Mexico Halloween melds Indian, Catholic beliefs

FOREIGN CLOSEUP

November 05, 1992|By Ginger Thompson | Ginger Thompson,Mexico City Bureau

MIXQUIC -- If there is really a life after death and souls can return to the land of the living, then surely many of them spent last Sunday and Monday in this tiny village about an hour south of Mexico City.

Rich foods were prepared in their honor. Gifts were set out in most of the houses. The cemetery was turned into a field of candles and flowers, while the heavy beat of Aztec drums and the pungent odor of incense filled the air.

"This is the time of year when we can have the dead back with us," said Josephina Pineda, lighting candles at the grave of her husband. "So we want to make it special and happy."

While people in the United States celebrated Halloween with costume parties or trick-or-treating, people in pueblos like this one all across Mexico celebrated "El Dia de los Muertos" -- The Day of the Dead -- in much the same way their grandfathers' grandfathers did -- a peculiar mixture of old Indian lore and the typical Catholic celebration of All Saints and All Souls Days.

Other ancient rituals have died in the sweeping "Americanization" of Mexico -- where McDonald's and Denny's are now favorite restaurants of middle class families and private schools do not permit students to speak in Spanish. But the Day of the Dead celebrations endure in the country's poor, rural communities.

There, they still believe that each year on Nov. 1 and 2, the souls of the dead return to their homes to visit their families. And so the living relatives gather together, with gifts, to greet them.

To prepare for the celebration in Santiago Tianguistango, to the north of Mexico City, 12-year-old Lised and 11-year-old Yunue Reyes Lara pressed their late grandmother's favorite blue lace dress and shined their late uncle's saxophone.

"My grandmother wore the dress whenever she went to church or special parties," said Lised, whose wispy bangs nearly covered her deep brown eyes. "We put it out so that she can wear it during her visit. Or just so she can see we are still taking care of it."

Their mother began early in the week making "mole," a meat dish prepared in a chocolate-based sauce, and "pozole," a red spicy soup usually prepared with hominy and pork.

Plates of the food -- along with pastries, fruits and candies -- are laid out on a table in the main living room as an offering to the dead souls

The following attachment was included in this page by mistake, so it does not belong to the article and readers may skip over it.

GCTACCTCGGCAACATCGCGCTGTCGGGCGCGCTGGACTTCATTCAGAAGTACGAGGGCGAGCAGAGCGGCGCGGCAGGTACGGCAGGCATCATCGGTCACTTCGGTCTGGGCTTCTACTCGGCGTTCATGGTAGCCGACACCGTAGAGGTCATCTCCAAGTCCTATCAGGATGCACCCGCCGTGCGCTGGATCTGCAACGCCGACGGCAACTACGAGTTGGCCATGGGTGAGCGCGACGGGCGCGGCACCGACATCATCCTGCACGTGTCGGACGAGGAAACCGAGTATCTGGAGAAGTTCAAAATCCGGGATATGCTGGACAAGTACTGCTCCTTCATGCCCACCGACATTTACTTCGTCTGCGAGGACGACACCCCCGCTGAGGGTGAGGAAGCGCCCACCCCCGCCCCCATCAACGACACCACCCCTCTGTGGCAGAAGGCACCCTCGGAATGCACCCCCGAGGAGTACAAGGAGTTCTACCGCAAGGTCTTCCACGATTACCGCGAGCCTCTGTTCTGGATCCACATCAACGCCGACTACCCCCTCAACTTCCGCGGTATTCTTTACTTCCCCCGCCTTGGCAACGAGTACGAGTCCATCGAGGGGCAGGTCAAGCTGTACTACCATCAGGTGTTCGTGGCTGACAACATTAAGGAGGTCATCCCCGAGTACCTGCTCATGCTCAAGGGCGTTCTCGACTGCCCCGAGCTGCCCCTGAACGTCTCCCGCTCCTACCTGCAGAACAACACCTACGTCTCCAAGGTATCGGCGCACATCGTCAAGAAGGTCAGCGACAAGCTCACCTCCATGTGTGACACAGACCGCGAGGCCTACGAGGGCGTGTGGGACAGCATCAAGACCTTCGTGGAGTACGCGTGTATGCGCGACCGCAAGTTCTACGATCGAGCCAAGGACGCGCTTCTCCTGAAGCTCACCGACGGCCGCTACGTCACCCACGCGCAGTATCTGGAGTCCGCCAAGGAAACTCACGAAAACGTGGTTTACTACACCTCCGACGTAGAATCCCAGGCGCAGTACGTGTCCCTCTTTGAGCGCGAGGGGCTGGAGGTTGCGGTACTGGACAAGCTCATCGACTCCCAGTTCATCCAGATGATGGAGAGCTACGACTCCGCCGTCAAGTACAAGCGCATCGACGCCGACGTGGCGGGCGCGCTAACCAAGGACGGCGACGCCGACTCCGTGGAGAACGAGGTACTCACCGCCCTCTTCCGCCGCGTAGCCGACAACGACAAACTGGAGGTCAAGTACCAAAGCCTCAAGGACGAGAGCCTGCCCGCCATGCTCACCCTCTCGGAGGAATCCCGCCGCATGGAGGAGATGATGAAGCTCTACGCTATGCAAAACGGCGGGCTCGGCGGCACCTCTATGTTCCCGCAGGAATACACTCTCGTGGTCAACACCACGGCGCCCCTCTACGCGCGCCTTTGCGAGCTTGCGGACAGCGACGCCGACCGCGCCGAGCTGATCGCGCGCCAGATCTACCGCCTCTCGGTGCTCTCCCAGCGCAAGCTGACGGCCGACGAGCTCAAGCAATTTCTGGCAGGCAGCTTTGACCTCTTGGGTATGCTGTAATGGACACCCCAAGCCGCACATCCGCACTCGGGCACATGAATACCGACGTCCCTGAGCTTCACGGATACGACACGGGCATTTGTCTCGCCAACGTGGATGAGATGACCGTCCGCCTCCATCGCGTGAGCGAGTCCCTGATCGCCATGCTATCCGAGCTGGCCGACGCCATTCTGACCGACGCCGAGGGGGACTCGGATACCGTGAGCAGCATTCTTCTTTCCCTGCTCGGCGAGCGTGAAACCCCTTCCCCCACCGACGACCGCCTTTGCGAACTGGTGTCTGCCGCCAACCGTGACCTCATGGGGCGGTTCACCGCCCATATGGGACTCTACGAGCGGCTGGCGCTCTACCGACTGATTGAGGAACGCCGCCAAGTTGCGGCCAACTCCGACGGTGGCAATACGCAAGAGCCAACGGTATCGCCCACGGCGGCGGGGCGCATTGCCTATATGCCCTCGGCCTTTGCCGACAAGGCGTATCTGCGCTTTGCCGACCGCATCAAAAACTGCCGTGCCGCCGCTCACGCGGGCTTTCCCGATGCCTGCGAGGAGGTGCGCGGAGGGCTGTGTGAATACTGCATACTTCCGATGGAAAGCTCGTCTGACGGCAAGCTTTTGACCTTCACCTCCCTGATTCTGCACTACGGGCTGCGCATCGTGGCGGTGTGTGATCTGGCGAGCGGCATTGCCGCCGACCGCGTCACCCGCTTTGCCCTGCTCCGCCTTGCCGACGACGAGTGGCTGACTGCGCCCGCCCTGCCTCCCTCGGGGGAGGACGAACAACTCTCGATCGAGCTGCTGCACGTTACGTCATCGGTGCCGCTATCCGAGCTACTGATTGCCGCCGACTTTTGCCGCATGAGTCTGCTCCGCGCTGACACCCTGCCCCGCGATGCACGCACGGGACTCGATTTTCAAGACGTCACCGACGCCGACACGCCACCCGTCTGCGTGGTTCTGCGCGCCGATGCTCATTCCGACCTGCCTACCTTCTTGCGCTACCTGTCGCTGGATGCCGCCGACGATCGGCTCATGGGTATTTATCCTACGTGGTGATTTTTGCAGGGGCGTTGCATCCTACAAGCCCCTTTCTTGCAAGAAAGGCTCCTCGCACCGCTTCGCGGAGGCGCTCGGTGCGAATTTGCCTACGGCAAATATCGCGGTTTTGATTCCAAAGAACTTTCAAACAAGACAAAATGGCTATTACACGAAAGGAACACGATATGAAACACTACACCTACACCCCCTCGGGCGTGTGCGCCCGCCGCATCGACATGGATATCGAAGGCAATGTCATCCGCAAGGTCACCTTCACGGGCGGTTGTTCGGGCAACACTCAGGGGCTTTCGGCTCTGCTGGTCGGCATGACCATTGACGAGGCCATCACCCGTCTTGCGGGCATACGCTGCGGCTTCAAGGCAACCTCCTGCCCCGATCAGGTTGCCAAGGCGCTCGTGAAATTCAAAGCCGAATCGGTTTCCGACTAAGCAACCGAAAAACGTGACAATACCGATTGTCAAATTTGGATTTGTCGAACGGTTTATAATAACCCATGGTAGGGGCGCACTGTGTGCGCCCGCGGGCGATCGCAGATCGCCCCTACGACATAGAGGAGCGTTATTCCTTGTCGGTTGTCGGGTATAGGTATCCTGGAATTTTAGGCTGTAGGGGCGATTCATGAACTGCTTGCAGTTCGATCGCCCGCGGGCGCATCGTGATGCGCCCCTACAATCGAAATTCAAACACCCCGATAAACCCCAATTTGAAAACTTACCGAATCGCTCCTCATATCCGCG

who pass through town.

And then they go to the cemetery.

In Mixquic, Mrs. Pineda said all 10 of her sons had come home to visit the grave of their father who died two years ago.

"My sons have all come to tell their father how well they are doing and that he should be proud of them," she said.

"But I have been here all day," she added, her head and shoulders wrapped in a purple cotton shawl.

At one time, before the arrival of the Spaniards in Mexico, this two-day celebration -- with Nov. 1 devoted to the souls of children and Nov. 2 for honoring dead adults -- lasted two months.

The Aztecs believed that it was necessary to die to be born again with renewed vigor. And to ensure this rebirth, they set aside two months to honor those who had died.

Later, as plagues decimated most Indian tribes, the celebrations were a way of helping the living cope with the death of their relatives, particularly children. But it doesn't soothe everyone's pain. Delfina and Ramon Galicia said only time will help them deal with their loss.

In the middle of Mixquic's cemetery, they sat near a plot not more than 2-feet long -- only enough room for two candles and a small bouquet of gladioluses. There was no headstone at the top of the grave. And while people at the graves around them talked to their dead relatives or lifted glasses of alcohol to toast their memory, Mr. and Mrs. Galicia sat stone-faced, staring at the small heap of dirt.

"It would have been our first son," said Mrs. Galicia, a wide-faced woman with shoulder-length black hair. "He was born two months early and was not strong enough to stay alive."

"For me," she added, shivering in the brisk night air, "this is more a painful memory than a celebration."

The Galicias said that they set out candied pumpkin and toys for their unnamed son. "We didn't know him in life. And we didn't get the chance to provide things to make him happy," said Mr. Galicia. "So maybe we can do so in death."

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